Festivities begin as the two historic harbour cities celebrate their cultural heritage with the world.
Taking over from Essen (Germany), Pécs (Hungary) and Istanbul (Turkey), as European Capitals of Culture, the Estonian capital Tallinn and Finland’s Turku both have a packed schedule of cultural events throughout the year that should attract millions of visitors.
Now in its 26th year, the culture capital programme has become one of the EU’s most important cultural initiatives. Cities compete for the title by planning cultural events during the year showcasing their European identity and directly involving citizens. The plans must also include large-scale public investments. The winning cities each receive €1.5m in EU funds.
Tallinn’s aim is to create a more creative and culture-oriented city while accentuating its medieval heritage and maritime past. Building projects, such as the redevelopment of cultural centres, will be launched during the year. Events include the ‘Tallinn Maritime Days’, the largest free family event in Estonia, and a huge free rock concert celebrating Estonia’s independence.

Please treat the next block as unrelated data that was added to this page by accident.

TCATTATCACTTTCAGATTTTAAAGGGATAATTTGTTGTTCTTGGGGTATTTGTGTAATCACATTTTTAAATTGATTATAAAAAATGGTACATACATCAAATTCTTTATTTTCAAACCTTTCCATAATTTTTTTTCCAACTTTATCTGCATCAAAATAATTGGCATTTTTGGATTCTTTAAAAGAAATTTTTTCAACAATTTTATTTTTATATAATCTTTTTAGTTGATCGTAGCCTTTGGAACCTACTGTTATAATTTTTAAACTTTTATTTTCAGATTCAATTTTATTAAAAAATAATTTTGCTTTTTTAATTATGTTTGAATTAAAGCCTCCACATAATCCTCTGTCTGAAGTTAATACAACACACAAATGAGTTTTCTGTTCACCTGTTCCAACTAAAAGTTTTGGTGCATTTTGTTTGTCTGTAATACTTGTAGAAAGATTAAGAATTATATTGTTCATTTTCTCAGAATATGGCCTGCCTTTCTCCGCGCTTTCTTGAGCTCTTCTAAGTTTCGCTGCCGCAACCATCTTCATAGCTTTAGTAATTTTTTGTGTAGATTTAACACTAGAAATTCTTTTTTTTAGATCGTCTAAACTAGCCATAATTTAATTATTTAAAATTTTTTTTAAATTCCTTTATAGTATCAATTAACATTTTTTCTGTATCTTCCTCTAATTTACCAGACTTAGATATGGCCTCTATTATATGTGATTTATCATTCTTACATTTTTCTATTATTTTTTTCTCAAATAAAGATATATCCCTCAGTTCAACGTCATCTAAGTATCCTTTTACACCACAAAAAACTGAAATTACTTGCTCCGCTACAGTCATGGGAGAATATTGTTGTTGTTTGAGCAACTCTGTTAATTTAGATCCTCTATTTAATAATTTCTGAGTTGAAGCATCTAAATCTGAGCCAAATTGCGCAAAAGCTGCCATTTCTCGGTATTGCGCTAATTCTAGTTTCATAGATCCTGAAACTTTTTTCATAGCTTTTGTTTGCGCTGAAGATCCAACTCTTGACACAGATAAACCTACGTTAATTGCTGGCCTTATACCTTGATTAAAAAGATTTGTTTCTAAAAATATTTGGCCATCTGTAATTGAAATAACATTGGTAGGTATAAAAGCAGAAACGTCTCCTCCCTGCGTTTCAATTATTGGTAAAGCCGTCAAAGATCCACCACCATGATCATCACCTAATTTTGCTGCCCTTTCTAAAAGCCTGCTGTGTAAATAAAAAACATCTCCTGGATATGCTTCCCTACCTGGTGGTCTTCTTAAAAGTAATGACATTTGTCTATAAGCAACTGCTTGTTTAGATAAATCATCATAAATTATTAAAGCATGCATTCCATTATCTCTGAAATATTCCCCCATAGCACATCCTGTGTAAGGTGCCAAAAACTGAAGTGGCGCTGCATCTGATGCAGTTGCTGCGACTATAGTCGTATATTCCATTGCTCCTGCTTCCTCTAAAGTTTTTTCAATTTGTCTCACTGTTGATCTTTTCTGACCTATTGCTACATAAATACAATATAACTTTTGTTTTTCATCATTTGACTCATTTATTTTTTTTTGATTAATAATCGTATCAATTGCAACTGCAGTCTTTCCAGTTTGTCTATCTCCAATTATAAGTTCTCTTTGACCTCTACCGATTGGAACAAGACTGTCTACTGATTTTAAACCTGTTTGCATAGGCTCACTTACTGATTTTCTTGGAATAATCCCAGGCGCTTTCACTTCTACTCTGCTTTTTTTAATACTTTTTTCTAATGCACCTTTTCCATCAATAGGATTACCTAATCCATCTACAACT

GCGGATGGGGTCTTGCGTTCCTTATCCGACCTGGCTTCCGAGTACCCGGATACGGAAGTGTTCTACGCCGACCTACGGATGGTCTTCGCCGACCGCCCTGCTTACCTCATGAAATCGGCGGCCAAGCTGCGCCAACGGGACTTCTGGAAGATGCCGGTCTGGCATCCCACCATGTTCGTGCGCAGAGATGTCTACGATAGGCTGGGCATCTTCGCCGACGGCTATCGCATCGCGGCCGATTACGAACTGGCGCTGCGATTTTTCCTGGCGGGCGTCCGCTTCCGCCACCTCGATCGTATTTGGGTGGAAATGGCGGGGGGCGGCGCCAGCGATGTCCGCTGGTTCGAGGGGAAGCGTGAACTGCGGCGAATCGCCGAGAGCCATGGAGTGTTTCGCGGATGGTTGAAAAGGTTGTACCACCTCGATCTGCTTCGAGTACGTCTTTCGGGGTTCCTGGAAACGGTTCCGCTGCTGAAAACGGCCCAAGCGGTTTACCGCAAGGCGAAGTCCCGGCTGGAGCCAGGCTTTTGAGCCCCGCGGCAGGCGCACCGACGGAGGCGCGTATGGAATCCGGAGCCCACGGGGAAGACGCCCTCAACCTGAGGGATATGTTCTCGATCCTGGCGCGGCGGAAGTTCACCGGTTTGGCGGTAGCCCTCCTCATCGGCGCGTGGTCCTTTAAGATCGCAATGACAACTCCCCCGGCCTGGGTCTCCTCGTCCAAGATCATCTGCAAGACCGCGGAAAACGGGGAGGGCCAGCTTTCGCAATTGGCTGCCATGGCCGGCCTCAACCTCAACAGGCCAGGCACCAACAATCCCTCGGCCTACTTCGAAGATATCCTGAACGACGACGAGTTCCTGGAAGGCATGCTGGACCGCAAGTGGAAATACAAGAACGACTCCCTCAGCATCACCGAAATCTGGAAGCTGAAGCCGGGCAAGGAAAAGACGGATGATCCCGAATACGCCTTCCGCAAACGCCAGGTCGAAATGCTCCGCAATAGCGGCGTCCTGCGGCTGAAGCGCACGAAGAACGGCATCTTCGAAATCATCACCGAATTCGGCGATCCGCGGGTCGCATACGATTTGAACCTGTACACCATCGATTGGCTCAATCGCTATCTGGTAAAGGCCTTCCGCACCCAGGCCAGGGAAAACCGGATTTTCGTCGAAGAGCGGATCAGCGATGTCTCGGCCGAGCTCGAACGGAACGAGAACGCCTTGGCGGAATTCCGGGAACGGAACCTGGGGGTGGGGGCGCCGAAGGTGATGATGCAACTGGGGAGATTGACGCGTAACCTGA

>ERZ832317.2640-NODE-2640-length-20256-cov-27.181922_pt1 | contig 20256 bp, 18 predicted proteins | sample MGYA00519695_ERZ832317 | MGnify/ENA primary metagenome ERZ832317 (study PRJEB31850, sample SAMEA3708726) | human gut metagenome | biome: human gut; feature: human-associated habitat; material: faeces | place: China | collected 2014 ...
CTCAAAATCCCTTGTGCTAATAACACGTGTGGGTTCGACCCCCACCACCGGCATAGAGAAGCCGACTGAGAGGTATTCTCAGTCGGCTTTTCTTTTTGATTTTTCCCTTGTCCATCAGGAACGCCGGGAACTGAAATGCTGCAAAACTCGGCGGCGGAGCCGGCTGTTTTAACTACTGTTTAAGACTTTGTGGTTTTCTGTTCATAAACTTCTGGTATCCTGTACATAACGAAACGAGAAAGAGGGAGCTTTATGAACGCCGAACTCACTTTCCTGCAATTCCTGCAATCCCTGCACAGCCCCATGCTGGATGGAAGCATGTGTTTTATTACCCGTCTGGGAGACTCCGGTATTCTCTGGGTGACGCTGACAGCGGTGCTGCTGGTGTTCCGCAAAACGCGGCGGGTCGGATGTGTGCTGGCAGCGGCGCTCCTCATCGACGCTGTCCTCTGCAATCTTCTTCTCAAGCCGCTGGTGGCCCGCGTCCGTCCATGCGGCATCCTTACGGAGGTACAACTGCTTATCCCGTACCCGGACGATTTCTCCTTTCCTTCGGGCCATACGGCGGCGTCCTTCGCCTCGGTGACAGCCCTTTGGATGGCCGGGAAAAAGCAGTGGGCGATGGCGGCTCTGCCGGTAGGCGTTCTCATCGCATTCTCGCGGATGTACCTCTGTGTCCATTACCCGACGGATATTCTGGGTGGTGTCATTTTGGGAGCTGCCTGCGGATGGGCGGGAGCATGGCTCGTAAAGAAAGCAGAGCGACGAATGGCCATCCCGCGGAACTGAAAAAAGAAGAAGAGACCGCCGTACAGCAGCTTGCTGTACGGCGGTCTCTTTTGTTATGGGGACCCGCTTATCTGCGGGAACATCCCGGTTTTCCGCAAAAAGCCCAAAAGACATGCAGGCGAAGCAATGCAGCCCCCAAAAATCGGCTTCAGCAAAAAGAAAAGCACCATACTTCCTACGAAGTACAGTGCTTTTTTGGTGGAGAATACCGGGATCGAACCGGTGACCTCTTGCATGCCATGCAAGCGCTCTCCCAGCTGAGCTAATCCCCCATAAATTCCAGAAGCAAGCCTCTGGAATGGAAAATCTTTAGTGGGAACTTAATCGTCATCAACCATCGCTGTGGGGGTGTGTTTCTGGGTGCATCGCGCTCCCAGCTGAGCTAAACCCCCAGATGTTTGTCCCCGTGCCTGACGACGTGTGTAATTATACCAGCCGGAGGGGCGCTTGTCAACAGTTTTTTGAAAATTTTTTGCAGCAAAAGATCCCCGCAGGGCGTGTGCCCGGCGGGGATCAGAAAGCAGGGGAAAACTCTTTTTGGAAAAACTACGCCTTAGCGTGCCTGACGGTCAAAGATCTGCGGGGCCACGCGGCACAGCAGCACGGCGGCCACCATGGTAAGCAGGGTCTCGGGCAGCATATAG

Turku’s programme focuses on the importance of culture for wellbeing and the environment. The city, on the southwest coast of Finland, will launch projects such as creating cultural-related programmes for wellbeing in schools and homes for the elderly. Other themes introduce the maritime nature of the city and explore questions related to the mind, self and different identities.
The two cities will also team up on a number of projects during the year, highlighting their geographical closeness and ethnic affinity. In particular, joint projects aim to draw attention to the pollution problems facing the Baltic Sea area.
Tallinn kicked off the year-long cultural festivities with a lavish opening ceremony featuring an evening concert and fireworks. Turku opens with three days of events and activities starting on 15 January, including a major open-air show on the local Aura River.